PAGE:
[Column] The significance of POSCO’s chairman not seeking 3rd term

Posted on : 2024-01-08 17:30 KST Modified on : 2024-01-08 17:54 KST
Choi Jeong-woo has had a target on his back since Yoon took office, but his choice to not seek another term as POSCO’s chairman is motivated by more than submissiveness
POSCO Group Chairperson Choi Jong-woo speaks at the 2022 shareholders’ meeting. (courtesy of POSCO)
POSCO Group Chairperson Choi Jong-woo speaks at the 2022 shareholders’ meeting. (courtesy of POSCO)



By Kwack Jung-soo, senior staff writer at Hankyoreh Economy & Society Research Institute

Choi Jeong-woo will not seek a third term as chairman of POSCO Holdings. Some say he has stepped down amid pressure from South Korean President Yoon Suk-yeol and his administration, but I don’t think Choi’s decision is a bad move — for both himself and the company. 

Around 10 years ago, I had a casual chat with the chairman of POSCO at the time. It was a sensitive time, right after a change in administrations. At the risk of sounding rude, I suggested that he step down as chairperson. The new administration was sure to demand his resignation and replace him with someone more suitable to their political palate, so why not take the initiative and resign voluntarily? I also proposed that Posco reform its nepotistic practice of the chairperson appointing themselves as CEO, to appoint a new CEO based on qualifications and capacity rather than connections.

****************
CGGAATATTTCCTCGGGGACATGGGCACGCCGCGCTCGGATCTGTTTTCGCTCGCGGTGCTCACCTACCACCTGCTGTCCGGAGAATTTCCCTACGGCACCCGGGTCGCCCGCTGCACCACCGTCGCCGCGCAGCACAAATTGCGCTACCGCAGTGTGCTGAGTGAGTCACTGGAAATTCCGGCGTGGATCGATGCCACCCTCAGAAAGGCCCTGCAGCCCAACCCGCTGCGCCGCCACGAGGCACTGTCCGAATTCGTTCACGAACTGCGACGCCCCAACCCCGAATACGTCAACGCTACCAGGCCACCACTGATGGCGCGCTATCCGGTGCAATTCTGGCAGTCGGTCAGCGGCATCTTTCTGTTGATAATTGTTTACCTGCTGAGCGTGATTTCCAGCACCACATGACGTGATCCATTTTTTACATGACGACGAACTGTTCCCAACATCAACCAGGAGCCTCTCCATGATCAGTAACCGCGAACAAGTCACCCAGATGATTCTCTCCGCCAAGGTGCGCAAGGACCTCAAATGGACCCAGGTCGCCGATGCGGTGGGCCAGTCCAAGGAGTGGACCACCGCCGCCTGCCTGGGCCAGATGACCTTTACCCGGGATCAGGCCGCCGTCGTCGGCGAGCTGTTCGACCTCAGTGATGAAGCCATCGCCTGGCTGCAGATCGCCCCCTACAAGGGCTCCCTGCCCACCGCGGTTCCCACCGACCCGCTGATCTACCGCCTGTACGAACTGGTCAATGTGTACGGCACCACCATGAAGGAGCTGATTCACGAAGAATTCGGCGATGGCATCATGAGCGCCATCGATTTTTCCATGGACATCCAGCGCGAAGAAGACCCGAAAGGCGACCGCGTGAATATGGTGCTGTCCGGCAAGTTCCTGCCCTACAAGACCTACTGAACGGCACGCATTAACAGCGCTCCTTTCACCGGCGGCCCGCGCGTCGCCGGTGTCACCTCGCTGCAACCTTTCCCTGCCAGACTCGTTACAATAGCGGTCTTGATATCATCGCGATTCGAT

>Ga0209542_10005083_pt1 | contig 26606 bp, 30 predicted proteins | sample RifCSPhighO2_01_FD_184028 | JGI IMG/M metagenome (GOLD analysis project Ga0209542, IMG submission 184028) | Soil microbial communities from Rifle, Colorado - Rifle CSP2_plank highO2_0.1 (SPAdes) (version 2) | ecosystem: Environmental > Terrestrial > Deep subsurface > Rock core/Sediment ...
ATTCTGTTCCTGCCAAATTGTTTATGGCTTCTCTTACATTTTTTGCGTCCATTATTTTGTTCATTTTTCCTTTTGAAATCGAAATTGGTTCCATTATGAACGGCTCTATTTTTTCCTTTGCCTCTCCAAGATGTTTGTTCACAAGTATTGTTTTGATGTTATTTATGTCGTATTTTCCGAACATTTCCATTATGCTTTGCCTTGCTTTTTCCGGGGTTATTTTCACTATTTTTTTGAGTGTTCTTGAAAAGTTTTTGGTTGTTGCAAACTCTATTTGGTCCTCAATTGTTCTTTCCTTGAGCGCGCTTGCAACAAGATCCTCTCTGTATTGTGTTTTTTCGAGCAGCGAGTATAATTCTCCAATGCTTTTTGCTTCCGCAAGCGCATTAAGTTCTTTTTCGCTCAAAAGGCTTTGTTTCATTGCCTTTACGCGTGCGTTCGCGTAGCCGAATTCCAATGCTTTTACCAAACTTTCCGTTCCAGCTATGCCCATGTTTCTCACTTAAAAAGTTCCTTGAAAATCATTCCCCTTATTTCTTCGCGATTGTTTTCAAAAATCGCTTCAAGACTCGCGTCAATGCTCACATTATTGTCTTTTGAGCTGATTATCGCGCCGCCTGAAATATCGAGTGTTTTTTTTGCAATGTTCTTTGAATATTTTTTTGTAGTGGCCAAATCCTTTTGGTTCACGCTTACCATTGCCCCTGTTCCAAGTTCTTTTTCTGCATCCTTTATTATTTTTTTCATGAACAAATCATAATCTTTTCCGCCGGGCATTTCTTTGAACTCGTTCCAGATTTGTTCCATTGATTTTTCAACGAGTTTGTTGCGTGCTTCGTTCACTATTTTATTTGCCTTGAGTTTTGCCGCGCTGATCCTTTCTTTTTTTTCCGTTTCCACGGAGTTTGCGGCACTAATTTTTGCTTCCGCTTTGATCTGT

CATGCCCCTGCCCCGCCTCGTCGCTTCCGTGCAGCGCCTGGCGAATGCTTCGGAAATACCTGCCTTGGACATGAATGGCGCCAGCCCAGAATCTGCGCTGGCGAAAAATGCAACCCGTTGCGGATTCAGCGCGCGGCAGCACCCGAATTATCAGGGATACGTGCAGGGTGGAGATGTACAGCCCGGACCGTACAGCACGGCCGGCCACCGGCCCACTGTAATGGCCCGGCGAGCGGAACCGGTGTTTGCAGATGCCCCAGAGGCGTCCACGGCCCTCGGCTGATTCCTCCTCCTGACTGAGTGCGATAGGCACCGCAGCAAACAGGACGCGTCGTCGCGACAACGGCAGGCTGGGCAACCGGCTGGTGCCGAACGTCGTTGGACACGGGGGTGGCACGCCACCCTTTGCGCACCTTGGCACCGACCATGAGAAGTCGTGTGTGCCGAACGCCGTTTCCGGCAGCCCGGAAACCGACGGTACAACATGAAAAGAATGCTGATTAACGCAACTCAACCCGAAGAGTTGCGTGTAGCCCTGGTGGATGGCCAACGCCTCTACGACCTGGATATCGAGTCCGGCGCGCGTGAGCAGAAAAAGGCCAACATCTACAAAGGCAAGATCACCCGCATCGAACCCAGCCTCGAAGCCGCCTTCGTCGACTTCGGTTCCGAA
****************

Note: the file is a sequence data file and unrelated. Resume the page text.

I said that he could put an end to POSCO’s reputation of offering its CEO position as the spoils of war in internal power struggles, regain the respect of the public, and exit the game as a CEO whom his successors could look up to. Unfortunately, he did not accept my proposal. In the end, he didn’t make it very far. He resigned a few months later.  

POSCO’s current situation isn’t much different. The Yoon administration has not been shy in its pressure campaign for Choi to step down. Choi has been excluded from various economic forums and from Yoon’s economic delegation comprising leaders of the country's major conglomerates. Yoon has summoned other conglomerate figures to bolster his “sales diplomacy” campaigns to the point of excess. Yet Choi, the chairman of Korea’s fifth-largest conglomerate, has yet to receive a personal summons from Yoon. The reason is obvious, even to a child. 

Choi, however, made a surprise move. He didn’t fold, and served the remainder of his term as chairperson. This was the first time a POSCO chairperson served their full term since 1991 — a whopping 31 years. Following the resignation of Hwang Kyung-no, the second-ever chairperson of the group, not a single successor — Chung Myung-sik, Kim Man-je, Yoo Sang-boo, Lee Ku-taek, Chung Joon-yang, Kwon Oh-joon — has successfully served his full term. The powers that be surely mustered all their resources to find and target Choi’s weakness. The fact he survived paradoxically proves his closet to be free of skeletons. 

At the end of last year, Choi disbanded the conglomerate’s policy of favoring the incumbent chairperson in successive nominations and moved to dismantle unfair advantages POSCO has historically granted to incumbents. Now, he has given up his bid for a third term.